"Serpent!" cried the Pigeon.
"I'm not a serpent!" said Alice indignantly. "Let me alone!"
"I've tried the roots of trees, and I've tried banks, and I've tried hedges," the Pigeon went on, "but those serpents! There's no pleasing them!"
Alice was more and more puzzled.
"As if it wasn't trouble enough hatching the eggs," said the Pigeon, "but I must be on the look-out for serpents, night and day! And just as I'd taken the highest tree in the wood," continued the Pigeon, raising its voice to a shriek, "and just as I was thinking I should be free of them at last, they must needs come wriggling down from the sky! Ugh, Serpent!"
"But I'm not a serpent, I tell you!" said Alice. "I'm a—I'm a—I'm a little girl," she added rather doubtfully, as she remembered the number of changes she had gone through that day.
"You're looking for eggs, I know that well enough," said the Pigeon; "and what does it matter to me whether you're a little girl or a serpent?"
"It matters a good deal to me," said Alice hastily; "but I'm not looking for eggs, as it happens, and if I was, I shouldn't want yours—I don't like them raw."
"Well, be off, then!" said the Pigeon in a sulky tone, as it settled down again into its nest. Alice crouched down among the trees as well as she could, for her neck kept getting entangled among the branches, and every now and then she had to stop and untwist it. After awhile she remembered that she still held the pieces of mushroom in her hands, and she set to work very carefully, nibbling first at one and then at the other, and growing sometimes taller and sometimes shorter, until she had succeeded in bringing herself down to her usual height.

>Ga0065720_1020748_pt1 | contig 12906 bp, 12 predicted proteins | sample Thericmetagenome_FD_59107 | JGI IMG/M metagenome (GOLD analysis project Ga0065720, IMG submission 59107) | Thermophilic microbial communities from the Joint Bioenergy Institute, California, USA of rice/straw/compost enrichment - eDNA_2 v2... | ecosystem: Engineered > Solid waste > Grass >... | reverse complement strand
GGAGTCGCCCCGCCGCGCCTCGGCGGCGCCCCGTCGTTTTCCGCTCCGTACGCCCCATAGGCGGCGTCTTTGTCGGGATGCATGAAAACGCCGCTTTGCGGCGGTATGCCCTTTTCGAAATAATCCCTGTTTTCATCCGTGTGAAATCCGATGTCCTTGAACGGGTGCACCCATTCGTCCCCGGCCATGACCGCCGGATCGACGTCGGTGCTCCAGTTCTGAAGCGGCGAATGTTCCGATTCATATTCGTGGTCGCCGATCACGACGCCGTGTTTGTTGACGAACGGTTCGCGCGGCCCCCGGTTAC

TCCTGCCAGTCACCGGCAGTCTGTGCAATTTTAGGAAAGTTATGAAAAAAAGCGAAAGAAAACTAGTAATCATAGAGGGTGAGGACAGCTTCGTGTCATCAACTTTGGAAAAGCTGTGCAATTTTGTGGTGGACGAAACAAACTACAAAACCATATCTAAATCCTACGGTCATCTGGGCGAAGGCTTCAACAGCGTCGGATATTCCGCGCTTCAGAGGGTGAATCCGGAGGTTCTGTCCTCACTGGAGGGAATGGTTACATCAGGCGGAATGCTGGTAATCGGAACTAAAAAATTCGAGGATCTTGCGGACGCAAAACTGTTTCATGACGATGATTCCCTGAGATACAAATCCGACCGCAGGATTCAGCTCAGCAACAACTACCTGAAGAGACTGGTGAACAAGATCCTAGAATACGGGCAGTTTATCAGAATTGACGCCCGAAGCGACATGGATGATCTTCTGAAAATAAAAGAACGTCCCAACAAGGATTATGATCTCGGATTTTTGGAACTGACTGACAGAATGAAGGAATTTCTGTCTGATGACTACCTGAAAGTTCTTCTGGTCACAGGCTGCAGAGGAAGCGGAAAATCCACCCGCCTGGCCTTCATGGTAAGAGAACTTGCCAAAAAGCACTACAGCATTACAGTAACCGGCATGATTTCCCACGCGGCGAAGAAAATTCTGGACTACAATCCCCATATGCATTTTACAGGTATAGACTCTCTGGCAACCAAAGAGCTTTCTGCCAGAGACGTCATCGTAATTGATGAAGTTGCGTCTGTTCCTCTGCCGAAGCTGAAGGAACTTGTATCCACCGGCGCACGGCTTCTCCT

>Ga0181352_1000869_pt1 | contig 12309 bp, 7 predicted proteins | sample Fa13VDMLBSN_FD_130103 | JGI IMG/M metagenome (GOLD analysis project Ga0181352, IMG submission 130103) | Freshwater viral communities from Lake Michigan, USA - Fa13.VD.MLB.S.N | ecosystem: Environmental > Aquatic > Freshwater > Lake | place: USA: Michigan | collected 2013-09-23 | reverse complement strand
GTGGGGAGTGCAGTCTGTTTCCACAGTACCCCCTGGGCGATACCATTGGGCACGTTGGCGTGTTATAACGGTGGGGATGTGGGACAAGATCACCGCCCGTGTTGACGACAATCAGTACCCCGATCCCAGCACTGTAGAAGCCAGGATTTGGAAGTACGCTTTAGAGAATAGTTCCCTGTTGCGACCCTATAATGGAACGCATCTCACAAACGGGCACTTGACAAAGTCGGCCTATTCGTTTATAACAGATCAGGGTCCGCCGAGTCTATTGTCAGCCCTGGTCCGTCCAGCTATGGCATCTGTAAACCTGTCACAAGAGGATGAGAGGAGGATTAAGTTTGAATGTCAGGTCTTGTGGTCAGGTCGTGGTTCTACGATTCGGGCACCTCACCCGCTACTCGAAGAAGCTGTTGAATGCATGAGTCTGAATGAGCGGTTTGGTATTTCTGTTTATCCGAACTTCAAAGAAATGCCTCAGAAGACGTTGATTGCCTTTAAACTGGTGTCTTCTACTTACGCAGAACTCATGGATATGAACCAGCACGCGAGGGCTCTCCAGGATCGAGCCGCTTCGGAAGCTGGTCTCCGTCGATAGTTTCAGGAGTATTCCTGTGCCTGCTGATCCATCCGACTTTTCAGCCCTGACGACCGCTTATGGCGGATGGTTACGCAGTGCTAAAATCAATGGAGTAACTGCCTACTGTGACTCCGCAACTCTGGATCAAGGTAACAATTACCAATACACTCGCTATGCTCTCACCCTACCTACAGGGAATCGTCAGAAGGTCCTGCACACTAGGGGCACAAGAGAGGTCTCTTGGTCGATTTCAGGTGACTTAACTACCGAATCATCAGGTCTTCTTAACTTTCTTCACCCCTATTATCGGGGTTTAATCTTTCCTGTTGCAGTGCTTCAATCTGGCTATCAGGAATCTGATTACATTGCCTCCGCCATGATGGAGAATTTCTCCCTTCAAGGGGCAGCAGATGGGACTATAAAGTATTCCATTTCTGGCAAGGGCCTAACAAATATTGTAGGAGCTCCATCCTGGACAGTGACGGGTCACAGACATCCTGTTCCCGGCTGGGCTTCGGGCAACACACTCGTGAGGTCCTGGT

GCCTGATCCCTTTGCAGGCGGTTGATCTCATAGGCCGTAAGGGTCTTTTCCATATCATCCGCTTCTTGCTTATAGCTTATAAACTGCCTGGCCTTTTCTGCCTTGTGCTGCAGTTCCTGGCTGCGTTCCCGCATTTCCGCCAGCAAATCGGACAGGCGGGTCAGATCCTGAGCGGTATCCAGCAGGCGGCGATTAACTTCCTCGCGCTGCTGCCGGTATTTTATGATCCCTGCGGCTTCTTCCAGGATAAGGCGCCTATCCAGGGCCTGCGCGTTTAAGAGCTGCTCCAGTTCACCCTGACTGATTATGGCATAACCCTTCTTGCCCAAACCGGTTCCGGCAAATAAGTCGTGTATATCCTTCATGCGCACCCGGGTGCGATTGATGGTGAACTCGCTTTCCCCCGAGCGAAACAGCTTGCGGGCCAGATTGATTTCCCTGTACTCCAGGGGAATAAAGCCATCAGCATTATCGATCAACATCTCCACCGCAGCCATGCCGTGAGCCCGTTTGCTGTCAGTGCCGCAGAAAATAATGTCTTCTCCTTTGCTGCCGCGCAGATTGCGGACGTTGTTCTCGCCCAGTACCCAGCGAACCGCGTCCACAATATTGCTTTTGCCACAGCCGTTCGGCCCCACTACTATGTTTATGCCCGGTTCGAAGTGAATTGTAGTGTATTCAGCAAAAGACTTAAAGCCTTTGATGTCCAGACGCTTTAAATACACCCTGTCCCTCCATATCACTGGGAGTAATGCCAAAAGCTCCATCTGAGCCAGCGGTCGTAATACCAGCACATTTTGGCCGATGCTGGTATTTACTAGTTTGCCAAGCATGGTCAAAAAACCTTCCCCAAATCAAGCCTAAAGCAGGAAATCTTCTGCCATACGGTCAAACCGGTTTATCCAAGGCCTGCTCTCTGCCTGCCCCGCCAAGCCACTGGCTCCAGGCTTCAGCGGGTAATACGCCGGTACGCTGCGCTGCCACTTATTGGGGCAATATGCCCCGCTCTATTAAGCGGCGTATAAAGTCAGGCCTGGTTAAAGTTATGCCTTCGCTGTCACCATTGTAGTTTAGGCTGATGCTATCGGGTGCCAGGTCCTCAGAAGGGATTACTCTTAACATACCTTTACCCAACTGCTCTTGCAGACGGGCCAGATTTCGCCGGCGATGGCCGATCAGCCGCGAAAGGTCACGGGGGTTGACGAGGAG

It was so long since she had been anything near the right size that it felt quite strange at first. "The next thing is to get into that beautiful garden—how is that to be done, I wonder?" As she said this, she came suddenly upon an open place, with a little house in it about four feet high. "Whoever lives there," thought Alice, "it'll never do to come upon them this size; why, I should frighten them out of their wits!" She did not venture to go near the house till she had brought herself down to nine inches high.